I am not going to moan about how much pain I am in today, or how slow the NHS system is. I am not going to complain that I have spent 18 months banging my head against a virtual brick wall to get someone to fix me. I am not even going to gripe about having to spend all day today at hospital, after a 9am neurosurgery appointment was late by 20 mins, and then having to wait 1 hour for an unplanned x-ray, having to wait for what I was told would be 2 hours in the planned assessment team, but turned out to be 4 hours. I am certainly not going to bang on about not being to go to work at all having told them I would be in at about 10:30am, or using up all my mobile phone battery reading mumsnet posts and not being able to call my husband to get me (had to use a payphone, how old fashioned is that?).
No. Not moaning. Because, I have FINALLY been put on my neurosurgeon’s waiting list for discectomy. Finally, someone has said they can do something to fix me. YEY! Ok, he has not given me guarantees, but the odds are pretty good though I think – 80/90% chance of an 80/90% improvement in leg pain. But, only a 15% chance of any improvement in my back pain. That’s not so good, but I was expecting him to tell me something along those lines so not a surprise.
I liked this neurosurgeon. He was pleasing on the eye which is always helpful, and spoke to me, not at me. He was pretty honest, but was interested in my view about it all. I didn’t feel rushed and ignored like I have with so many other health professionals, a number on a list to be spoken to and ticked off/kicked out. I was expecting to be talked over and the decision already made; pleasantly surprised.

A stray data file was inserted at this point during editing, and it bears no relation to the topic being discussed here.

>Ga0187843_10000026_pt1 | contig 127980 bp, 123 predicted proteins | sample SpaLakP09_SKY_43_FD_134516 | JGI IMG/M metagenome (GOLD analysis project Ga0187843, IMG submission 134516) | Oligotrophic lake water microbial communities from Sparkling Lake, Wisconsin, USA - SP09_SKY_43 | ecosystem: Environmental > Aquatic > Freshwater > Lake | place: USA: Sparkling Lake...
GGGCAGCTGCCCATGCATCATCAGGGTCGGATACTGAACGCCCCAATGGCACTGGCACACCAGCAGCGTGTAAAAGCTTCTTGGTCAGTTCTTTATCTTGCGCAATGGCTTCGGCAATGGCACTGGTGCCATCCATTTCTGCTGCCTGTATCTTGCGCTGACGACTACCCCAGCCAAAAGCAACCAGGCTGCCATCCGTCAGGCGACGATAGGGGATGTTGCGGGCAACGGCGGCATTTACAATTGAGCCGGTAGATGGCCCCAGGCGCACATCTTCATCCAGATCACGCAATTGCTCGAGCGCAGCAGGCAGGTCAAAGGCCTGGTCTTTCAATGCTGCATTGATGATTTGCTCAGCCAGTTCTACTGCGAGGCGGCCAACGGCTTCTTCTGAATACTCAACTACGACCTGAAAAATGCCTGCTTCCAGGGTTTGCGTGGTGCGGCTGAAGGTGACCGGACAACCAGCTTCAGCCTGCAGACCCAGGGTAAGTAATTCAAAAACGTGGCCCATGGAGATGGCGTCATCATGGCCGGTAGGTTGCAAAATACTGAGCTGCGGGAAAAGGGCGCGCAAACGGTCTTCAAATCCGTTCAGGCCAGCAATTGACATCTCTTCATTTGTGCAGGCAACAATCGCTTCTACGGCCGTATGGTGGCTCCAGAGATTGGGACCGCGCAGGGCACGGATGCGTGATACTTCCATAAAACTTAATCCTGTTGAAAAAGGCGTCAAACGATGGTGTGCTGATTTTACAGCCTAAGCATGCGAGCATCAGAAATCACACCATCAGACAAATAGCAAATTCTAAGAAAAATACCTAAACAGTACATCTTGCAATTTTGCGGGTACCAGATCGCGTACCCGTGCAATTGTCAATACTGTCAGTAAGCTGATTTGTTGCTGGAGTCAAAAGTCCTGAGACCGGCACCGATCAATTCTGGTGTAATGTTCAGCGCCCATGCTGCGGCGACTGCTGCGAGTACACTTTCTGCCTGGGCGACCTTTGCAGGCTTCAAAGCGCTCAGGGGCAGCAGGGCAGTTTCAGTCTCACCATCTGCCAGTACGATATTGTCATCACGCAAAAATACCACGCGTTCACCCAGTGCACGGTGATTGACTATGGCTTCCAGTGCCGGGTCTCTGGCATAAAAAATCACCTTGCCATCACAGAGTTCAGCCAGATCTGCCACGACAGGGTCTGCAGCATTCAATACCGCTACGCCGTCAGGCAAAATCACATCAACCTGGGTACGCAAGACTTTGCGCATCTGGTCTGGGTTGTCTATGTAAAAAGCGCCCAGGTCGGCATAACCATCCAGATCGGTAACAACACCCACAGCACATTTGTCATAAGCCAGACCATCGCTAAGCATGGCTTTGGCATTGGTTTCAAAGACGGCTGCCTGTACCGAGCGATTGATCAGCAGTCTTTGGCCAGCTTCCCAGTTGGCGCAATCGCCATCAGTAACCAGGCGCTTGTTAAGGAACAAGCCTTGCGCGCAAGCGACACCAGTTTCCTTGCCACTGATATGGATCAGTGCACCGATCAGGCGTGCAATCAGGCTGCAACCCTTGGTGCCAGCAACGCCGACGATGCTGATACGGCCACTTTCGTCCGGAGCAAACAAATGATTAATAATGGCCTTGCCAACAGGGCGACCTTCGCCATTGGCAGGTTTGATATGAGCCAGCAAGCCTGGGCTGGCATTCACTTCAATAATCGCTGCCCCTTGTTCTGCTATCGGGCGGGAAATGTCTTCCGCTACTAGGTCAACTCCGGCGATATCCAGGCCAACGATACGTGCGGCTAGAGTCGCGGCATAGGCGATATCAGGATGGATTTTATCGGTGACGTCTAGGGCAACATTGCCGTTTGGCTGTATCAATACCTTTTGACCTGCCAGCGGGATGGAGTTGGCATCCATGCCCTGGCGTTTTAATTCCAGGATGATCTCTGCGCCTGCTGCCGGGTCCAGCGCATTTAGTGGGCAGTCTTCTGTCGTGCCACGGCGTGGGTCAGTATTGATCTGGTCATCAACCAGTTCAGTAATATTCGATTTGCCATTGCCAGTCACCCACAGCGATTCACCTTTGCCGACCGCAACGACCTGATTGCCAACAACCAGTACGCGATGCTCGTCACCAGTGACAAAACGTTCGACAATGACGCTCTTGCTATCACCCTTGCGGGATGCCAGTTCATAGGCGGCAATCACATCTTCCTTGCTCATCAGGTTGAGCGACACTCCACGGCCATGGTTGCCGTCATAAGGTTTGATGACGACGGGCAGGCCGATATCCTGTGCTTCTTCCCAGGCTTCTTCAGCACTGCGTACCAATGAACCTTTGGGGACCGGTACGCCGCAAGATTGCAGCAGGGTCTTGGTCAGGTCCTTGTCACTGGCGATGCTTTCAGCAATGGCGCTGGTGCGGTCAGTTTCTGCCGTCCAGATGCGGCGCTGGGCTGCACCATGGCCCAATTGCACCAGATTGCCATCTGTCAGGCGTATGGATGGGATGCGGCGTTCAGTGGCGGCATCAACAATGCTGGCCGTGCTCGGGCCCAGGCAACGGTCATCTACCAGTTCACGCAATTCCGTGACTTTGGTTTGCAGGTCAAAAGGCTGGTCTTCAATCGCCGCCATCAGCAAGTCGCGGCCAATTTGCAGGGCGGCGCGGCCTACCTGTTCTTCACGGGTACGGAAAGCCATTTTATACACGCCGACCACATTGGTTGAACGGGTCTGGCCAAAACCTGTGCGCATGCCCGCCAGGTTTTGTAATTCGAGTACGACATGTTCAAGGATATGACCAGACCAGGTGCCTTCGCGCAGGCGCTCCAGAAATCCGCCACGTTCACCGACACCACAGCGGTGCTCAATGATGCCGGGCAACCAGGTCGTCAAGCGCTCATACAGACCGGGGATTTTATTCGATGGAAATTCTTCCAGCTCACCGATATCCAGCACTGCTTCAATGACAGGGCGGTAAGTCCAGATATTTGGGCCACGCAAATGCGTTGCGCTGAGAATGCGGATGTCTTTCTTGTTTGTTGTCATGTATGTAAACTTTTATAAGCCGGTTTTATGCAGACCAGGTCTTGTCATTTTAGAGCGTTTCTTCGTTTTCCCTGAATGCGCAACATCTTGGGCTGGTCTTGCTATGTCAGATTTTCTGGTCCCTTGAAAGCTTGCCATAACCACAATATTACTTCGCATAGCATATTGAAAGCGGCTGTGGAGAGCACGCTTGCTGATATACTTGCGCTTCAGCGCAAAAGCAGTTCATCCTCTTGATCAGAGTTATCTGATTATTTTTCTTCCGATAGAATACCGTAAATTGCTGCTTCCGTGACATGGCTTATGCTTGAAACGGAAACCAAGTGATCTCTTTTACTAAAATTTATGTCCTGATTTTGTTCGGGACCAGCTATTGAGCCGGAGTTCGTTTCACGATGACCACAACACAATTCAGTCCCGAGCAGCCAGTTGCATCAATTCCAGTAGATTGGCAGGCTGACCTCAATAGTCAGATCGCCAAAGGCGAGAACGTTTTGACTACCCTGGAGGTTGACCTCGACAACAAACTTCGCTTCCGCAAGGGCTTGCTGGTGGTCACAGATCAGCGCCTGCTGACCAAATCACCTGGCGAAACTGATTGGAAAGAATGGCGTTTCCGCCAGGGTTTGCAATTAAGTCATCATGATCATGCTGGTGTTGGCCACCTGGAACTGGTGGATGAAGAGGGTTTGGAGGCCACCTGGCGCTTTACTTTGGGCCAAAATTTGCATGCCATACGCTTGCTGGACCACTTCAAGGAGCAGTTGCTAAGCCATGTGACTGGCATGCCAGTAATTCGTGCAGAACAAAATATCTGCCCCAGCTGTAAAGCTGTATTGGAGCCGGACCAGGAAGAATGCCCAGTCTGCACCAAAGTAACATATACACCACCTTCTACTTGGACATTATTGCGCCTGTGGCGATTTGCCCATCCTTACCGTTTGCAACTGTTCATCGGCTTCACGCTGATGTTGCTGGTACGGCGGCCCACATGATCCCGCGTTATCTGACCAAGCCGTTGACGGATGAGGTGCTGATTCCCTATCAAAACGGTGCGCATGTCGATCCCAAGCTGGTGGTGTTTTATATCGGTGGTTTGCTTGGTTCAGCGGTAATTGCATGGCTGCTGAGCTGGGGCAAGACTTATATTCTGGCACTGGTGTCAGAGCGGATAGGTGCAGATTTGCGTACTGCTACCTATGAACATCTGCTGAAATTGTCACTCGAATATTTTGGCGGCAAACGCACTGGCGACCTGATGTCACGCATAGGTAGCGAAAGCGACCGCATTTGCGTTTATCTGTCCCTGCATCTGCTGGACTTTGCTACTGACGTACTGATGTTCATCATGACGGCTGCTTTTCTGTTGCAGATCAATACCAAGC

The recent MRI shows that the vertebrae of L5 (the top one of the L5/S1 section) is out of alignment, something called Spondylosisthesis – it’s sort of pushed forward over the top of the vertebrae below and this is probably why the disc prolapsed. He doesn’t know why this misalignment happened – could be injury, could just be the way my spine developed/a joint stopped working so well. The disc is now bulging into the nerve space, and there is still an annular tear which may well have been the shower curtain hitting my back (read my previous post about the theory of how the tear got there), but the disc would probably have already been bulging at that point and so an ‘easy’ target.
Mr Neurosurgeon said he would not normally enter into the idea of spinal fusion with a prolapse such as mine and right at this moment he is not intending to do so. He does not believe the success of fusion generally is good enough to put someone my age through that trauma, and that back pain itself can be caused by many many things and so fusing is too random. However, this vertebrae that is not in the right place, along with the fact that the entire rest of my spine is in perfect condition with little sign of degeneration, indicates that there is a large enough coincidence between me having severe localised back pain, my back ‘going’ regularly and the potential instability of the vertebrae. For that reason he is considering fusion.
So I have had some x-rays on my spine with me moving around in different positions (ouch!) to see if the segment is moving at all. Pretty undignified it was too, dressed in the silly gown with a gaping back, and having to reverse into the loo else show my butt to the very full waiting room. If the segment moves, he will review his decision and consider fusing the vertebrae when he preforms the discectomy, if no movement, he will wait and try the discectomy first. If the back keeps going after the op and recovery (a good amount of time) he will fuse the spine. AND he told me how he would do it. OUCH again.
Recovery is quick for the discectomy – 4 weeks if I’m lucky! If all goes well, I could be bodyboarding within 8-10 weeks – maybe even this summer!